Like so many days before today, I am sitting on the same wooden bench I once sat on as an interested and impatient 23-year-old waiting for a date that my friend blindly set me up on. There is music playing on the radio that makes very little sense to me. Though it’s easy to imagine how the lead singer found his growling voice and abrasive drummer. I picture him, 27, and really into an ocean sport—probably surfing. I imagine him as an openly emotional person who probably smokes weed and wears those metal studded belts. What he lacks in humility he makes up for in inclusiveness. I imagine him practicing all the time with his abrasive drummer. Maybe his abrasive drummer is along for the ride, all the while thinking the band won’t go further than Santa Cruz. I think of the complexity and late night studio sessions and movement and exchange of money involved in getting this music out into the world, only for me to be slightly annoyed by it. How ungrateful we can be as humans, discarding the sounds and people and clothes that just don’t make the cut. What a gift to be able to choose anything at all.
My cheeseburger and I contemplate who made these benches. Where the wood is from. Who chopped it. If “Amanda + David” are, in fact, together forever, as their carving exclaims.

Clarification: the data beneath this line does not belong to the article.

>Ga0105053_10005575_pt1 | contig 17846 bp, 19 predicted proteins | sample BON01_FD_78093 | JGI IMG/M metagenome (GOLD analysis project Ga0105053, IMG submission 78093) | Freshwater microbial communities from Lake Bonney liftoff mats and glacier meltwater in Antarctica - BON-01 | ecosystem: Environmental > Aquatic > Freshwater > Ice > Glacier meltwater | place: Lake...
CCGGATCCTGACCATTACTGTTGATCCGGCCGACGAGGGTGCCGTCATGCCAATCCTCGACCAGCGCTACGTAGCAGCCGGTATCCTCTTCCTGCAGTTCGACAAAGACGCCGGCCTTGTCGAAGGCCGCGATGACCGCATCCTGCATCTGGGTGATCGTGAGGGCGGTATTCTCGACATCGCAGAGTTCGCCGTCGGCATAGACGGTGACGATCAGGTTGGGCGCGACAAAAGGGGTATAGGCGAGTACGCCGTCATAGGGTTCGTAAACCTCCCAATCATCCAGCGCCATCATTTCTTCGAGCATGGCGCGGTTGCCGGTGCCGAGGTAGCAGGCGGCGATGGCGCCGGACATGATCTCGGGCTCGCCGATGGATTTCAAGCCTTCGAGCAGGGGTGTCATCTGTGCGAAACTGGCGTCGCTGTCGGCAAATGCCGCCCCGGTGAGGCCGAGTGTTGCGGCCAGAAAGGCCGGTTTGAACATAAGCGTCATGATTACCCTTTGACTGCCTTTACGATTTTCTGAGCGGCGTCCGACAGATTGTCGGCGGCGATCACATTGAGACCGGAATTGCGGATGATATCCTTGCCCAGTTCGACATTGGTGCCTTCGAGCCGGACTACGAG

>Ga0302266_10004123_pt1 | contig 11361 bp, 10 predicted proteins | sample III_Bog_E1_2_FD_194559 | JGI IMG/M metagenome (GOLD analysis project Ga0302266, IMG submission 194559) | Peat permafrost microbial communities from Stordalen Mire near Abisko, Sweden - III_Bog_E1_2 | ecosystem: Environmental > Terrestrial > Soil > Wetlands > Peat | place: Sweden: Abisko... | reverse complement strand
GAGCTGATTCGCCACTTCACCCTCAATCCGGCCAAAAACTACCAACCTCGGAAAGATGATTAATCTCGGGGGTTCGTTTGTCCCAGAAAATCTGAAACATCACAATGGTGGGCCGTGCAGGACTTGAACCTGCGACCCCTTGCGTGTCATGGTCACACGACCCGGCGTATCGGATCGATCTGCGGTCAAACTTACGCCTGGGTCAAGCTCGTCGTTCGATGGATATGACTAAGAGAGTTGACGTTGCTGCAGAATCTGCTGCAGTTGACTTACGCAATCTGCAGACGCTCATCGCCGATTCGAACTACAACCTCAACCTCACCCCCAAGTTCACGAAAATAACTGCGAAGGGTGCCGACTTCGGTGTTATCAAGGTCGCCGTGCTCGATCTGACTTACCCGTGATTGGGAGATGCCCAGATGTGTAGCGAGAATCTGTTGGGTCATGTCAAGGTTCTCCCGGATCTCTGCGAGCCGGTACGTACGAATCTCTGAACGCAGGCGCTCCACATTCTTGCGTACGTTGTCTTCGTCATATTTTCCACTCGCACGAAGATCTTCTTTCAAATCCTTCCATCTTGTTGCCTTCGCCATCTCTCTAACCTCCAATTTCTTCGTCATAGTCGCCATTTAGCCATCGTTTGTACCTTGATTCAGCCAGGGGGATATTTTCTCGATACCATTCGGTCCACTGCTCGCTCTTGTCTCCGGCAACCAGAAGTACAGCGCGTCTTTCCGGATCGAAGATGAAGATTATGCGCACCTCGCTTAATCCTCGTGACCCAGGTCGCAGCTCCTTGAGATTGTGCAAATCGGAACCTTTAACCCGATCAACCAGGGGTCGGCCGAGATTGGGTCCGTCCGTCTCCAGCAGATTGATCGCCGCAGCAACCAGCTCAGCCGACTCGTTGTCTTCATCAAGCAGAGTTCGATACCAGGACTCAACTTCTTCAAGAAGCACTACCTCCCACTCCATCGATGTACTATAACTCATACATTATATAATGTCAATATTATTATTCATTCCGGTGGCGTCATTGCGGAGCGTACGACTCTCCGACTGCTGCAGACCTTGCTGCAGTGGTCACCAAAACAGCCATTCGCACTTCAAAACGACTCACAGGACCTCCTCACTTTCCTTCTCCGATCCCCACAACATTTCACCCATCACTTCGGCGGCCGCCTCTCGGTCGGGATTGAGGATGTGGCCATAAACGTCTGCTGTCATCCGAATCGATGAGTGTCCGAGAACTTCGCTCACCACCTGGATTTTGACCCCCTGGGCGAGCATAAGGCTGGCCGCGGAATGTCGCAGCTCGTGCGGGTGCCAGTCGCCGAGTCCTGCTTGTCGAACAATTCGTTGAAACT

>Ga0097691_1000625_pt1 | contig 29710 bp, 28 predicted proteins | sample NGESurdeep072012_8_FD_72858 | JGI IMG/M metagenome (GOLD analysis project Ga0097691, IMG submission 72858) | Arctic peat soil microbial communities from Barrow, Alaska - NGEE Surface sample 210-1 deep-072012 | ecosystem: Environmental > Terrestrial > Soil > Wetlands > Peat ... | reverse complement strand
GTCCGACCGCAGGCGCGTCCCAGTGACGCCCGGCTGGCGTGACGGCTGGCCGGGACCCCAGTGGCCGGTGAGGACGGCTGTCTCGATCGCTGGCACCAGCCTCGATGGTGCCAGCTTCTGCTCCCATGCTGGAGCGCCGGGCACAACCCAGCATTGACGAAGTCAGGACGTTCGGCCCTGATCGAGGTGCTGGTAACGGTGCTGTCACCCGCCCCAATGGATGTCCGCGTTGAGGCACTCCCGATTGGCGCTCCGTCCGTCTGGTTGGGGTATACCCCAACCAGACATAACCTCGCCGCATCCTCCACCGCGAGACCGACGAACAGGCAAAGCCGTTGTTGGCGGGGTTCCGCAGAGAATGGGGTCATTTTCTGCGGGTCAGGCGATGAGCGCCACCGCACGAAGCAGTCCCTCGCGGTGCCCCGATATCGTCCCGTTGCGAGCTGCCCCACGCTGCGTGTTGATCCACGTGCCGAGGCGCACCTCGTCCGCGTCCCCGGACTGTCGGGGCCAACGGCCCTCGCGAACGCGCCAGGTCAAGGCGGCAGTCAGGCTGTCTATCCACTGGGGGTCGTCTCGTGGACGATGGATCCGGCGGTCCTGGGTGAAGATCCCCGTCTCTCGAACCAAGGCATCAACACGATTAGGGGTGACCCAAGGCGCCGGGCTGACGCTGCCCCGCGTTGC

I order a half pound cheeseburger ($9) without a bun because I have a gluten allergy, or at least a sensitivity, or maybe it’s just a made-up explanation for an always hurting stomach from the unbearable anxiety being a human can bring on. When I order no bun, I worry that the server thinks I am on a diet. I don’t know why I don’t want her to think I am on a diet; I feel equally stupid saying I “avoid gluten.” This makes me annoying. This makes me the type of person who thinks they’re better. This makes me the type of person who is going to question every aspect of the bill, only to leave a 10-percent tip and some snotty advice below my signature. But I’m not like that, and so I let her believe I’m on a diet. This makes ordering fries that are battered and crisped in grease very confusing for the diet thing, and also for the gluten thing.
I bet the abrasive drummer has dietary restrictions. A lot of sensitive people do. Maybe all the people who have dietary restrictions are actually just the most sensitive people in existence. I think about science and how they conduct food allergy tests with tiny strips of things that itch on your back. What a profoundly strange, and surprisingly romantic way, to discover your enemy. Strap them to your back and wait it out. Whatever leaves a mark—that’s it.
My cheeseburger and I contemplate who made these benches. Where the wood is from. Who chopped it. If “Amanda + David” are, in fact, together forever, as their carving exclaims. People slowly pour in, tired and thirsty from their jobs. I wonder what all their allergies are. If they know Amanda and David. If they are Amanda and David. And how the abrasive drummer is spending his early afternoon.